The authorities had been tipped off by Byrne that Collins would be present at the meeting. Detective Inspector W.C. Forbes Redmond of G Division had assigned one of his detectives to watch the house. When the meeting concluded, Byrne left with Liam Tobin, a member of the Squad. The detective, believing that Tobin was Collins ran to inform Detective Inspector Redmond at Morehampton Road, Ballsbridge, where he was lying in wait with a platoon of soldiers.
The detective was not one hundred per cent certain of Byrne’s accomplice and knew that if he intervened and arrested the wrong man, the IRA would know that the meeting had been compromised. Suspicion would immediately fall on Byrne and his cover would be blown. As a result, Detective Inspector Redmond decided not to intervene and ordered his force to stand down.
However, unknown to British Intelligence, Byrne’s cover was already blown. Michael Collins had a number of agents working in Dublin Castle, one of them being Eamon Broy, a Detective Sergeant within the Dublin Metropolitan Police. Broy reported to Collins a story about a detective who had met with Detective Inspector Redmond concerning a grievance, only to have his complaint dismissed. The Inspector, who was from Belfast, was dismissive in his tone and disparaging about the Dublin Police Division as a whole, remarking,
‘You are a bright lot! Not one of you have been able to get on to Collins track for a month, and there is a man only two days in Dublin and has already seen him.’
Redmond’s remark had exposed Byrne as an undercover agent. The IRA’s spotlight of suspicion immediately fell on him as he had only recently arrived in Ireland and had also met Collins on a number of occasions. To be sure, the IRA decided to set a trap for the spy.
Within a short period of time, Byrne returned to Dublin from England with a portmanteau full of Webley revolvers. He made contact with the IRA and a handover of the weapons was arranged. Byrne met with Tobin and the two men, with the case of guns, made their way to 56 Bachelors Walk, on the corner of Bachelor’s Walk and Sackville Street where New Ireland Assurance was situated with offices over Kapp & Peterson’s. Here Frank Thornton examined the cache of weapons. Byrne explained that he had acquired them through Communist sources and having handed them over, Byrne and Tobin left the building. Due to the suspicion that Byrne was a British agent, the weapons were quickly removed to 32 Bachelor’s Walk for safekeeping.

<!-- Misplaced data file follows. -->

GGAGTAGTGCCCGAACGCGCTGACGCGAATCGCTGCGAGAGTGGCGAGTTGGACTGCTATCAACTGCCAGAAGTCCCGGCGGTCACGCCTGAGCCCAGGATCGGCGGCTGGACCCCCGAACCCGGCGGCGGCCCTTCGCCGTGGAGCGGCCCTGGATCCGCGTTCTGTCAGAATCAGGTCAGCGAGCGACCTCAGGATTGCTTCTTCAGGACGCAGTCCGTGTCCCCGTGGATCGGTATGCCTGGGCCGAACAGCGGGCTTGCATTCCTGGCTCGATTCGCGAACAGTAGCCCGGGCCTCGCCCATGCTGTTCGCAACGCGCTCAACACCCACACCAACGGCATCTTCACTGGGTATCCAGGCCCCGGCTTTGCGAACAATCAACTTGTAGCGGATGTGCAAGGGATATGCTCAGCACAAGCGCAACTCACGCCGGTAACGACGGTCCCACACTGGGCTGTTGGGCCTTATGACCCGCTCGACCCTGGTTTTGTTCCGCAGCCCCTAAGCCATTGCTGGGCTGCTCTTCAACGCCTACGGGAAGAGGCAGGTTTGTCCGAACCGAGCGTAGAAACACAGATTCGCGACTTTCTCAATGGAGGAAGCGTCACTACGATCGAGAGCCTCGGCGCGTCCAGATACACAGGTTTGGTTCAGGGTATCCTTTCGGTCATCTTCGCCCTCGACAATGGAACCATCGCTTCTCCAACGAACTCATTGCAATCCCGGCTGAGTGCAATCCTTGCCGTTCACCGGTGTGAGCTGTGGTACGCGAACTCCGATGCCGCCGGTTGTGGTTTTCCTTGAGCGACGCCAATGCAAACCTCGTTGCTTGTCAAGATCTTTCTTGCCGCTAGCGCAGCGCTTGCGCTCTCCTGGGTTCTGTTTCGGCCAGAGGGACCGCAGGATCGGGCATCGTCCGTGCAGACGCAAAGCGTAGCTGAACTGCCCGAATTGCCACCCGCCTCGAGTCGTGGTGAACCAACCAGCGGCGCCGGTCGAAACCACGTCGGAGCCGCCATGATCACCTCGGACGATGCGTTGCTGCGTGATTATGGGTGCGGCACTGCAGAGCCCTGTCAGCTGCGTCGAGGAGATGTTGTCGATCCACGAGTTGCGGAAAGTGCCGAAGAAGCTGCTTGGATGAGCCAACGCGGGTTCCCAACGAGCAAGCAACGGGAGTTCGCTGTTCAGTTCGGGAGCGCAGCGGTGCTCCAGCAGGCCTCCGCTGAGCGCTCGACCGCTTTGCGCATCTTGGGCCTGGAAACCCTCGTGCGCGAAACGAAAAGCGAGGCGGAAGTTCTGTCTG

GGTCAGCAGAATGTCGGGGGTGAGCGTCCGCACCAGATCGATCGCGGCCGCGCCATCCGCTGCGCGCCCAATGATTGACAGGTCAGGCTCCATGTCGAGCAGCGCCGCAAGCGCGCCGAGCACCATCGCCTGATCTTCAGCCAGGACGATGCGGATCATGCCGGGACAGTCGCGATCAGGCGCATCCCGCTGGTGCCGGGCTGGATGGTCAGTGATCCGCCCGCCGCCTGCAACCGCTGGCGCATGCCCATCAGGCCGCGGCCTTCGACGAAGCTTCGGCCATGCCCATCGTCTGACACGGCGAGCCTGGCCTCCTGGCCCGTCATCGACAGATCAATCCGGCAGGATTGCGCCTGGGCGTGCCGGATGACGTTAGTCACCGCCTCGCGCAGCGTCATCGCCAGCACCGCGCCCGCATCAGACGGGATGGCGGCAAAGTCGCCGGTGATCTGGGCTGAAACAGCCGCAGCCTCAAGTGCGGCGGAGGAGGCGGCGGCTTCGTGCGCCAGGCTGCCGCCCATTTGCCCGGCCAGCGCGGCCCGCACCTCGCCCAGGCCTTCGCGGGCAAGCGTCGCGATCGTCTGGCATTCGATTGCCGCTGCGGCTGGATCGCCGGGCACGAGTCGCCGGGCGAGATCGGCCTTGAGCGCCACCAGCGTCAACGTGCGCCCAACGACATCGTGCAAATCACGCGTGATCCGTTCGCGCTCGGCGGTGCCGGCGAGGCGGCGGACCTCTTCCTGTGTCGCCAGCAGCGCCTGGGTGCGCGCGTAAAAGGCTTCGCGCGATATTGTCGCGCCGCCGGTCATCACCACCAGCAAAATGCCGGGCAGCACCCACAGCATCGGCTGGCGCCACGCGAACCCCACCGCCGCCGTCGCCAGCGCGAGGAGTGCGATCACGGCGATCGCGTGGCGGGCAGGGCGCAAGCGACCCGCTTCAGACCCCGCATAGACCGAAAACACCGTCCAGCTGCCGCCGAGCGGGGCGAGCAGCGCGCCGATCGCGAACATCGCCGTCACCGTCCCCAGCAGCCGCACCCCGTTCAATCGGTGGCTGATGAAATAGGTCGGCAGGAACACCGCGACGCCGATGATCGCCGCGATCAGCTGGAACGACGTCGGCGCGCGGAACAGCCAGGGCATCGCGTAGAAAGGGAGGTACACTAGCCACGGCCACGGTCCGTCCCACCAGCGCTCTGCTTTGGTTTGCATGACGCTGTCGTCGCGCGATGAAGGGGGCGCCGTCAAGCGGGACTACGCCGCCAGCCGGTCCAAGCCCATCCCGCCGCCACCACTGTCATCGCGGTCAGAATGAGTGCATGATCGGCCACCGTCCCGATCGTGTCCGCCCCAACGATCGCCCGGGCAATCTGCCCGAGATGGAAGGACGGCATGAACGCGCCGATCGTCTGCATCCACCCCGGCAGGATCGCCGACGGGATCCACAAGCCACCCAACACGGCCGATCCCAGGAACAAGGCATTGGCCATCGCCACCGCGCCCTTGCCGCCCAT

Because of their doubts about Byrne, IRA intelligence had asked their moles in Dublin Castle to keep them informed of any raids planned for that day. Within a short period of time information was received that a raid was to be conducted on the premises of New Ireland Assurance at 56 Bachelors Walk. From the opposite quay on the River Liffey, Thornton, Tobin and another IRA Volunteer Tom Cullen watched as police and military personnel raided the building. Extensive searches were conducted throughout the day with the authorities returning the following morning at 1am to excavate the basement for a secret passageway. Nothing was discovered but Byrne’s fate was sealed and it was decided that he had to be eliminated.
On the 2nd March 1920, Collins’ Squad made ready to kill Byrne. Liam Tobin informed Joe Dolan that he would be meeting Byrne in d’Olier Street during the day. This meeting was to enable Dolan to identify his target which Paddy O’ Daly, Tom Kilcoyne and Ben Barrett would eliminate later that evening.
The IRA plan was to lure Byrne to a secluded area and execute him.
The area chosen to carry out the killing was known as Lover’s Lane, off the Ballymun Road, Dublin.
Those carrying out the action assembled at Gardiner Street church before cycling to the pre-arranged place of execution. O’ Daly met with Byrne at the Granville Hotel on Sackville Street with the ruse of bringing the agent to meet Collins in the grounds of an asylum located off the Ballymun Road. That evening as the men left the hotel, Liam Tobin and Cullen entered the building and searched Byrne’s room, discovering incriminating documents. Byrne and Daly travelled via tram to Glasnevin where they disembarked and walked towards the Ballymun Road.
As Byrne and O’ Daly approached the site of execution, O’ Daly identified Byrne to Kilcoyne and Barrett. Drawing their weapons, they told Byrne to put his hands up. O’ Daly stayed back as the IRA gunmen searched their quarry, taking all the papers he had in his possession. Byrne attempted to bluff his way out of the situation, referencing his friendship with Collins and Tobin. O’ Daly later recalled,
I told him that we were satisfied he was a spy, that he was going to die, and that if he wanted to pray he could do so. The spy jumped to attention immediately and said, ‘You are right. God bless the King. I would love to die for him.’ He saluted and there was not a quiver on him.
John Charles Byrne, alias John Jameson, was shot twice at close range, once through the heart and then, to make sure, once in the head.
His body was later identified in Dublin’s Mater Hospital by his wife Daisy who claimed that he was a commercial traveller for a well known London firm of music publishers. His body was repatriated to England and interred at Romford cemetery, Essex. The twelve mourners in attendance were all family. His death left a widow and three children.
On hearing of the Secret Agents death, Walter Long, the first lord of the Admiralty reported to the British cabinet that Byrne was, ‘the best Secret Service man we had’.
 Thornton, F., BMH WS 615, p38
 McMahon, P., British Spies & Irish Rebels; British Intelligence and Ireland 1916-1945 ( Boydell Press,Woodbridge, 2008) p 30
 McElligottt, T.J. BMH WS No. 472, pp12-13
 Ibid. p13
 Dwyer, T. R., The Squad and the Intelligence Operations of Michael Collins (Mercier Press, Cork, 2005) p79
 Ibid, p79
 Ibid pp79-80
 Irish Independent, 09 March, 1920